Like most cities, Bogotá has its share of graffiti. Hurried scrawls – ‘tombos no tienen alma’ (‘cops have no conscience’), ‘duele la ironía del Estado’ (’the State’s irony hurts’) – express political discontent, while huge murals bursting with colour brighten the city. There is even an organised tour of Bogotá’s extensive urban art, such are its merits as a tourist attraction.
Colombian graffiti artists take great risks to create their art. Many wear masks to hide their identity. Confiscation of spray cans, hassle from the police and arrest go with the territory. But on 19 August 2011 police killed unarmed sixteen-year-old grafitero Diego Felipe Becerra while he was spraying graffiti on a wall on the Avenida de Boyacá. Post mortem examination revealed he was shot in the back at close range. Whether you view graffiti as vandalism or legitimate art form, few would consider it warranted summary execution.
So when Canadian tween sensation Justin Bieber went on an aerosol spree in Bogotá earlier this month, was he taking a huge risk? Not at all – Bogotá police provided him with an escort, even closing off part of the road on Calle 26 so he would not be disturbed while he painted a wall on the edge of an underpass.
Bieber’s police protection for the very same act for which Becerra was executed provoked outrage and indignation among Colombian grafiteros. Last weekend, Bogotá graffiti artists took part in a spontaneous twenty-four hour graffiti-thon protest creating more than seven hundred new works around the city.
Similar protests spread to Medellín and Cali and more are planned for other parts of the country. Bieber unwittingly provoked a ‘graffiti revolution’ – Colombian newspaper El Espectador likened his actions to the breaking of the Llorente vase that sparked the revolution for independence from Spanish rule in 1810.
The graffiti protests raise several questions. They seek to change the way society views graffiti, demanding it be recognised as a true and valid art form. The protesters argue that because most graffiti artists are disillusioned youths, their work is generally dismissed as vandalism.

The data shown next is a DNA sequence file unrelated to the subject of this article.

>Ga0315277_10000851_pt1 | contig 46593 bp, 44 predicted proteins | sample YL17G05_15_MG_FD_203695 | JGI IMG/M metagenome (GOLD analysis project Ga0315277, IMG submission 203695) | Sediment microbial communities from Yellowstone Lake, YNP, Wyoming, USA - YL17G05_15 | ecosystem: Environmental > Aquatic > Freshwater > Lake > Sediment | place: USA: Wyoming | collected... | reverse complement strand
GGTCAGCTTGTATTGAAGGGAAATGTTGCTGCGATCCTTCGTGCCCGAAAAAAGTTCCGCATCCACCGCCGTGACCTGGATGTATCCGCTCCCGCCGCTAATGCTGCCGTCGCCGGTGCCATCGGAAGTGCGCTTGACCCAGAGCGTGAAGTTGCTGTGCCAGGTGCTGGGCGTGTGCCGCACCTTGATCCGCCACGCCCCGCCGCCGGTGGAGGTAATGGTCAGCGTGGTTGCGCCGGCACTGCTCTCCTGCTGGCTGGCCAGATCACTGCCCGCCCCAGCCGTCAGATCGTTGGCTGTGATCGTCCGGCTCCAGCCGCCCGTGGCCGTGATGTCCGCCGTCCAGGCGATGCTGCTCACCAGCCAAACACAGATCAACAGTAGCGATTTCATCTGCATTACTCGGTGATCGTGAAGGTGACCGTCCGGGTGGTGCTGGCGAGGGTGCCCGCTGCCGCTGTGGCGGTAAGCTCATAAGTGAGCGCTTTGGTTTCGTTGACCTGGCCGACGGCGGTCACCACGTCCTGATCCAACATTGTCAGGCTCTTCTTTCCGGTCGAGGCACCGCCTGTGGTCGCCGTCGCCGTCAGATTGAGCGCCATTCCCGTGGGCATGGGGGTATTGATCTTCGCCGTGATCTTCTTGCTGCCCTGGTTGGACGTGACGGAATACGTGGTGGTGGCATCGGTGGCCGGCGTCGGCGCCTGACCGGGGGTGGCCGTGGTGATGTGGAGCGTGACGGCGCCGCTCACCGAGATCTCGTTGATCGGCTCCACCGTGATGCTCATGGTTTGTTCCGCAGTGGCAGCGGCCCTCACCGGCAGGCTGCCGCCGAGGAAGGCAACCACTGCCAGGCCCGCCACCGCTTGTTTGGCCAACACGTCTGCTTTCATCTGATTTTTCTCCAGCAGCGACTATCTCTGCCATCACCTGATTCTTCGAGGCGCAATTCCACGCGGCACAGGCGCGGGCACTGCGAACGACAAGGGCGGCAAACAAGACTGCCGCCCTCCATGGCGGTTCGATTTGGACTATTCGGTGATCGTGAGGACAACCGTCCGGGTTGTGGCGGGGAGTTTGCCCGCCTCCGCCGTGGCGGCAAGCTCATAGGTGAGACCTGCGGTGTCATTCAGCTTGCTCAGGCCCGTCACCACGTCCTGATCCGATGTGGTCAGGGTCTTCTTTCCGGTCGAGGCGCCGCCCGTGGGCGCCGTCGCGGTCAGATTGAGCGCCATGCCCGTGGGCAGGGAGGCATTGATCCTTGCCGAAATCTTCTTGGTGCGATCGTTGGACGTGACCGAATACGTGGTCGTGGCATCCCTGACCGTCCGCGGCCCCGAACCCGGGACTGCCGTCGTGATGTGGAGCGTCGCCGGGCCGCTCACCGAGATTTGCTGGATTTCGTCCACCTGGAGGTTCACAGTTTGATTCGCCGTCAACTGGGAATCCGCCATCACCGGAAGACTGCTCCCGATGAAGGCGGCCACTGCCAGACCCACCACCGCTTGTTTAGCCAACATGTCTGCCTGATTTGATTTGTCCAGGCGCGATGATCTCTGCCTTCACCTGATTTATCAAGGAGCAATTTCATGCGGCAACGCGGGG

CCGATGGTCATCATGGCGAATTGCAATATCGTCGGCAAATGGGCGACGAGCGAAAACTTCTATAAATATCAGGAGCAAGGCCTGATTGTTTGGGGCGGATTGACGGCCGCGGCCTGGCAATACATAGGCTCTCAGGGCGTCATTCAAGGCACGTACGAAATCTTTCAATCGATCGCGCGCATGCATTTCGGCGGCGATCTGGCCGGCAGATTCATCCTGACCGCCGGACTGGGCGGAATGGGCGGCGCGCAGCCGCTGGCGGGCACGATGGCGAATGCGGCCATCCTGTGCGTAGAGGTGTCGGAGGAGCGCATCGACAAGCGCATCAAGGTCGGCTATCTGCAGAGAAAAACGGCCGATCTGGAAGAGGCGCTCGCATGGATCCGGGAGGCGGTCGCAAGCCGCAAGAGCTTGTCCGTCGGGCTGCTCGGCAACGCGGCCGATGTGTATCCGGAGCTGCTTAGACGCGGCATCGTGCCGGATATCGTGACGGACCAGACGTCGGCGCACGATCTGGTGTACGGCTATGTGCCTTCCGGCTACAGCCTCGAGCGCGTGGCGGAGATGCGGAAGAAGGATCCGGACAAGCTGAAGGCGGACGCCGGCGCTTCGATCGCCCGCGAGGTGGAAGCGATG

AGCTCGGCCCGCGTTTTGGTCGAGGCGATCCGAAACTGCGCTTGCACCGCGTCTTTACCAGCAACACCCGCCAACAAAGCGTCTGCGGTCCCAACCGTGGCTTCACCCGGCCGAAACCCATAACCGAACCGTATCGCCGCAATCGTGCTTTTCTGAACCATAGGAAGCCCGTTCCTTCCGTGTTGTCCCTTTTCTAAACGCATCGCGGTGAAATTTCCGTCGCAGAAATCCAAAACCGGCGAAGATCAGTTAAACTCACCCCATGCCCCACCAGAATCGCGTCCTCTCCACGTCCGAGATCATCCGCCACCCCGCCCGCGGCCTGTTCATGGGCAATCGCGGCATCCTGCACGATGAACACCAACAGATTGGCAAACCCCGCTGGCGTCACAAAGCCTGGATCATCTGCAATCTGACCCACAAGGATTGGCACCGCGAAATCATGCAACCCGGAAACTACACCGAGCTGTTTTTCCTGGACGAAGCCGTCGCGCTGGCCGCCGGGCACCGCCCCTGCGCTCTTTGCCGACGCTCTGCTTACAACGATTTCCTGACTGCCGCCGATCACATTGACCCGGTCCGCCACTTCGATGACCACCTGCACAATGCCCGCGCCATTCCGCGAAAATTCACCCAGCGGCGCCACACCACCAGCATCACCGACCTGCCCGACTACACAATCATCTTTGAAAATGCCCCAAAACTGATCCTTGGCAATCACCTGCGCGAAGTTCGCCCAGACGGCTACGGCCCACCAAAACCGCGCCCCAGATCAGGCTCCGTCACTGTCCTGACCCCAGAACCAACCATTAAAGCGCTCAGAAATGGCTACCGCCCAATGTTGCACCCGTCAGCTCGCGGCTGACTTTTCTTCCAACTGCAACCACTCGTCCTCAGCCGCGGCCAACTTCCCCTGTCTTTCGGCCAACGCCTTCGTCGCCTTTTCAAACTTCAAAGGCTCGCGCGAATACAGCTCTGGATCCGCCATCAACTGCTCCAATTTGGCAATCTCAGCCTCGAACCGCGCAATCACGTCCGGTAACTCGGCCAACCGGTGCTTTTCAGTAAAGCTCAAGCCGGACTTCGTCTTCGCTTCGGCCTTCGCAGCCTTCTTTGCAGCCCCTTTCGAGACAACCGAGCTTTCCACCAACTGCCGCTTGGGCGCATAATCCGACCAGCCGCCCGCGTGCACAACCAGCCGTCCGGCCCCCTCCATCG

Initiatives aimed at urban youths are often organised around sports. But not everyone likes sport or considers it a form of self-expression. And when the same demographic groups at whom sports initiatives are aimed express themselves through graffiti, their art is criminalised. While sports initiatives are lauded, graffiti is damned.
We accept the constant presence of advertisement hoardings, creating desires we never knew we had, urging us to consume more and keeping our attention focused on the shallow, yet graffiti that is often beautiful and/or carries a deeper message is outlawed. For society in general and the world around us, which is truly more damaging?
Becerra’s execution is an example of the Colombian police’s use of an outrageous level of disproportionate force. A culture of impunity breeds extreme aggression among the state security forces; but, after initial attempts at a cover-up, international pressure eventually prompted an investigation into the execution.
The Bieber incident raises issues of gross inequality. The contrast in the treatment metered out to a wealthy foreign celebrity and home-grown urban youth is as stark as it gets.
How much thought do we give to our privileged position as foreigners when travelling? What are our responsibilities to speak out about issues and atrocities abroad, especially where the repercussions for local journalists can be severe? To what extent do we see the world as our playground without thought to human rights and environmental abuses in places we visit?
Click here: http://www.flickr.com/photos/105153060@N03/sets/72157638115642773/ to see more of my Bogotá graffiti photos.
Link to article in El Espectador (in Spanish): http://www.elespectador.com/noticias/bogota/justin-bieber-quebro-el-florero-de-llorente-articulo-456578